Wrongful Termination: When to Consult an Attorney
Posted in Legal Claims on November 22, 2019
A majority of employees in most States work at will. In at-will States, this employment status changes when there is a contract between the employer and the employee.
An at-will employee can be terminated for any reason, or for no reason. However, no one can be terminated for an illegal reason.
A wrongful termination is the firing of an employee for a reason that violates Federal and/or State statutes, local ordinances or breaches the terms of an employment contract. It must be noted that employers have the right to fire at-will employees even if the reason is not justified or unfair. As long as the reason is legal, it is not wrongful.
An attorney experienced in employment law will evaluate the merits of a claim for wrongful termination by examining:
- whether the termination was unlawful
- whether the termination violated the terms of an employment contract or an employee handbook
- whether there is documentation
- whether the damages are worth pursuing
- whether the client will make a presentable and believable witness
The attorney will consider all of the above and look for pretext. Pretext is the stated reason for termination to hide the real, or often the illegal, reason for the termination. It cannot be assumed that all reasons for a termination are legal.
There are four basic reasons which make a termination wrongful.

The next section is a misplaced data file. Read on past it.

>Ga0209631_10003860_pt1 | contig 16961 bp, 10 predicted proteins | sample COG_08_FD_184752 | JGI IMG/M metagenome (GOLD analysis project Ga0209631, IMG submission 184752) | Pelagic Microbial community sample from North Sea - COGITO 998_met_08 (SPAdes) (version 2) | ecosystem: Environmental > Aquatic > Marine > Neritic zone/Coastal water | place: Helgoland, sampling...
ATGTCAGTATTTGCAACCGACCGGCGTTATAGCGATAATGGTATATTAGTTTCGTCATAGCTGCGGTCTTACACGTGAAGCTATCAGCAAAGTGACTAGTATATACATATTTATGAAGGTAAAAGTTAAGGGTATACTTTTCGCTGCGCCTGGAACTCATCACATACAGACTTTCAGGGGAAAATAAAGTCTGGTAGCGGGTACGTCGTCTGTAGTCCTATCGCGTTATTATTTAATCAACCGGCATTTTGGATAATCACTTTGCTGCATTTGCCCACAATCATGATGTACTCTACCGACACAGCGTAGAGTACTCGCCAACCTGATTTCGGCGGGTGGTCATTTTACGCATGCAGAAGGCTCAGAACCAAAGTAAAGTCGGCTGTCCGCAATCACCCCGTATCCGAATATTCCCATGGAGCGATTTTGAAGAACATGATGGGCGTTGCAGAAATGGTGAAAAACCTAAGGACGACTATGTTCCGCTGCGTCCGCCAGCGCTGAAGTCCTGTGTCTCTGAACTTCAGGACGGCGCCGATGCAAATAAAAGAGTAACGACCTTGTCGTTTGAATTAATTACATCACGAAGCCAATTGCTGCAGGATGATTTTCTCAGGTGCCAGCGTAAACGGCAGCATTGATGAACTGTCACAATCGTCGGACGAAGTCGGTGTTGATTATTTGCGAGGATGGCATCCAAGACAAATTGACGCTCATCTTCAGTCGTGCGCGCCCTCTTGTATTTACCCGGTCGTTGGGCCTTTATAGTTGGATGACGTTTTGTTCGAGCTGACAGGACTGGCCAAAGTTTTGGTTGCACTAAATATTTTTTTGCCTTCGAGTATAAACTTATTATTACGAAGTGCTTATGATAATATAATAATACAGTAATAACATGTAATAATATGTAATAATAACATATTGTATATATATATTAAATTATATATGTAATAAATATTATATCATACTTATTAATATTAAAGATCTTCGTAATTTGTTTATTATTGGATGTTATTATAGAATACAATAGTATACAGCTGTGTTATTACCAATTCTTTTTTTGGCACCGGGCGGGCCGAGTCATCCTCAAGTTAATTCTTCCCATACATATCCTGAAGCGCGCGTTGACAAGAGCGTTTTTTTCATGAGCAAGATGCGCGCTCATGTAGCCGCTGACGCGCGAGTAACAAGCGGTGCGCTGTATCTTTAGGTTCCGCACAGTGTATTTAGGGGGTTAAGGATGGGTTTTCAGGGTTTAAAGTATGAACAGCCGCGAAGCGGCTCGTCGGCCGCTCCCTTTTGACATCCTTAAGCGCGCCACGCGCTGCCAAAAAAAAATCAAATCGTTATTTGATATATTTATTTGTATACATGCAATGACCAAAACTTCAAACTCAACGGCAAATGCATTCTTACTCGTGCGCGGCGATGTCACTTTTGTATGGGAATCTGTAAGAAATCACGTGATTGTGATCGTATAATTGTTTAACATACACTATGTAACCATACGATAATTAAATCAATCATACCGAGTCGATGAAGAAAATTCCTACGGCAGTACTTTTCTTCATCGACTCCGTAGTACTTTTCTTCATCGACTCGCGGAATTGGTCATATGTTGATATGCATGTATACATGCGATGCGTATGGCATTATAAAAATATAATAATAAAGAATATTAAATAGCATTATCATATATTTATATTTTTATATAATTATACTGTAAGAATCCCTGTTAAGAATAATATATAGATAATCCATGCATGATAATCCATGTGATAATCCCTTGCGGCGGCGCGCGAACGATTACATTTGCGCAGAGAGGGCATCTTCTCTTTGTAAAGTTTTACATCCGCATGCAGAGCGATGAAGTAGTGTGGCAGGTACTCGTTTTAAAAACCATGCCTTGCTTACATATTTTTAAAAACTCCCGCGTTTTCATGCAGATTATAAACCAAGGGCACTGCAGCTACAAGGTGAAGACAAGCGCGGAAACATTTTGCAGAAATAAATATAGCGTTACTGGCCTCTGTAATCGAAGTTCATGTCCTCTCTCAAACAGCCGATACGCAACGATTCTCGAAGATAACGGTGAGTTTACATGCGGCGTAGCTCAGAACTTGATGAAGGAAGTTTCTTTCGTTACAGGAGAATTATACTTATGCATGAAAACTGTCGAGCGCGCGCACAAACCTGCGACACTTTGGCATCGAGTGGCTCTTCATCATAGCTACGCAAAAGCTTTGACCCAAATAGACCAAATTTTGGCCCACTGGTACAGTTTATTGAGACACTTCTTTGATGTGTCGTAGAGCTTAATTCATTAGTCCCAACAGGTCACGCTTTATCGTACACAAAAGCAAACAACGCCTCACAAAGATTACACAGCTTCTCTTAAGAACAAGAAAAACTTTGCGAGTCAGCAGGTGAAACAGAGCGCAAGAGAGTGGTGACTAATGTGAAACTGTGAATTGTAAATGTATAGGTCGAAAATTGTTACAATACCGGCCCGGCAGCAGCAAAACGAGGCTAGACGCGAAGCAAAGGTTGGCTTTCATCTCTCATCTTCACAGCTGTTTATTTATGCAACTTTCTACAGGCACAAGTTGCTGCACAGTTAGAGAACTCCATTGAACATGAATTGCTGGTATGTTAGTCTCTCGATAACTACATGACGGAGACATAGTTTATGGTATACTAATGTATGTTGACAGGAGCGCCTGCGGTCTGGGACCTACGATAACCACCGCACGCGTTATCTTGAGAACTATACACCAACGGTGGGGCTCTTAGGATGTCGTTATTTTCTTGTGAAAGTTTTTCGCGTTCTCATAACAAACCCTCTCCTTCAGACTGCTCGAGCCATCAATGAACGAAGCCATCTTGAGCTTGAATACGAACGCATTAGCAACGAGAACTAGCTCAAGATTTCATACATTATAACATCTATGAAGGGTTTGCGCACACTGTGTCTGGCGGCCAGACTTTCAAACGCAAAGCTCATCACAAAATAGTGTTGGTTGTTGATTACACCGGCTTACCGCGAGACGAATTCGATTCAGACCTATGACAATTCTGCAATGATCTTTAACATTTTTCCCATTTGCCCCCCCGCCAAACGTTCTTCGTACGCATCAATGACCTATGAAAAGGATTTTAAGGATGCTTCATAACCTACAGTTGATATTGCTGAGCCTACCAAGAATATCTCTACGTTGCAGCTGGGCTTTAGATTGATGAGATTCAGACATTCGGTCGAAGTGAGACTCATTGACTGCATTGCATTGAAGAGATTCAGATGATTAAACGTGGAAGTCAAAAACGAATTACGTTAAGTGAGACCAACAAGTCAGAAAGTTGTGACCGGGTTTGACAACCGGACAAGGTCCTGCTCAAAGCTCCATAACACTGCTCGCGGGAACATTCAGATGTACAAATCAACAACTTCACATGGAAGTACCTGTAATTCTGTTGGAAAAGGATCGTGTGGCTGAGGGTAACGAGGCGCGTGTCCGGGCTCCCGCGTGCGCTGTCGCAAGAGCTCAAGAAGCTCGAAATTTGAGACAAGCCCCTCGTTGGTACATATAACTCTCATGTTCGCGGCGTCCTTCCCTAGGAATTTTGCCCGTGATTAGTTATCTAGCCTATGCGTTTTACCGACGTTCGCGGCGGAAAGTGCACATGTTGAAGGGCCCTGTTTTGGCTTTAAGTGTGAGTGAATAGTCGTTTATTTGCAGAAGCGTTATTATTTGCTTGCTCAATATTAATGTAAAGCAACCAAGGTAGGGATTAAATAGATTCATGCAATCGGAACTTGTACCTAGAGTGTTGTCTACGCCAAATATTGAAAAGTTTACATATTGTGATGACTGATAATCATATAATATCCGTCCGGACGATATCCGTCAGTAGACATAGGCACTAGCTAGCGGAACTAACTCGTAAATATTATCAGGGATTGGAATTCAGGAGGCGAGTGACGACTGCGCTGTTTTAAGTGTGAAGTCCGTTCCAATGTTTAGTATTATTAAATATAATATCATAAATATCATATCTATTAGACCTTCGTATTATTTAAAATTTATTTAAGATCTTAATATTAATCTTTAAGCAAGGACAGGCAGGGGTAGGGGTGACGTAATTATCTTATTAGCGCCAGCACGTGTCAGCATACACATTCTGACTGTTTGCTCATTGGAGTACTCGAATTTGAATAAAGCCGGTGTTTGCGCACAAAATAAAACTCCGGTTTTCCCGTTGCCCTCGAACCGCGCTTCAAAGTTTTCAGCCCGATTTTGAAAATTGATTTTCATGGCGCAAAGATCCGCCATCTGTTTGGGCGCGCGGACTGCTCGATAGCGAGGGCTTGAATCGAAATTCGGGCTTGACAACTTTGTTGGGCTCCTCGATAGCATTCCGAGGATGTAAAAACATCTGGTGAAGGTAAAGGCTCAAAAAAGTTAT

Employment law prevents any termination on the basis of age, gender, sex, and other protected groups. It also prohibits offensive remarks against these groups. These remarks make for a hostile work environment and are a form of harassment.
2. Breach of Contract
An employment contract can be written or implied. Any termination that is found to violate an employment contract is unlawful. An implied contract can be established through an employer’s words and actions, or when specifically tied to an employee handbook.
Discrimination falls under Federal laws that identify protected groups. Often, protected groups are expanded by State statutes and local ordinances. The evidence of discrimination runs closely with the evidence of harassment.
Whistleblowers are now a protected class. An employee is a whistleblower when potential violations within the workplace are reported to an enforcement agency, like OSHA, or to the internal HR department.
All acts of retaliatory behavior against an employee when the employee exercises a legal right, like taking medical leave, are illegal. No employee can be subjected to retaliatory behavior when refusing to participate in an illegal act at the request of the employer.
Any one of the above conditions makes any termination wrongful.
THE EMPLOYMENT CONTRACT
If there is an employment contract in place, then the employer is limited in the reasons for termination. For example, if the contract provides for termination in the case of misconduct, then the employee cannot be fired for poor performance.
However, most employment contracts provide for nothing more than at-will employment.
There are instances where an employee handbook and policies create an implied contract between the employer and the employee. The procedures specified in the handbook must be followed and enforced evenly and fairly throughout the company. If an employee is terminated for reasons that comply with policies in practice or set out in the handbook, then such termination is in breach of the implied contract.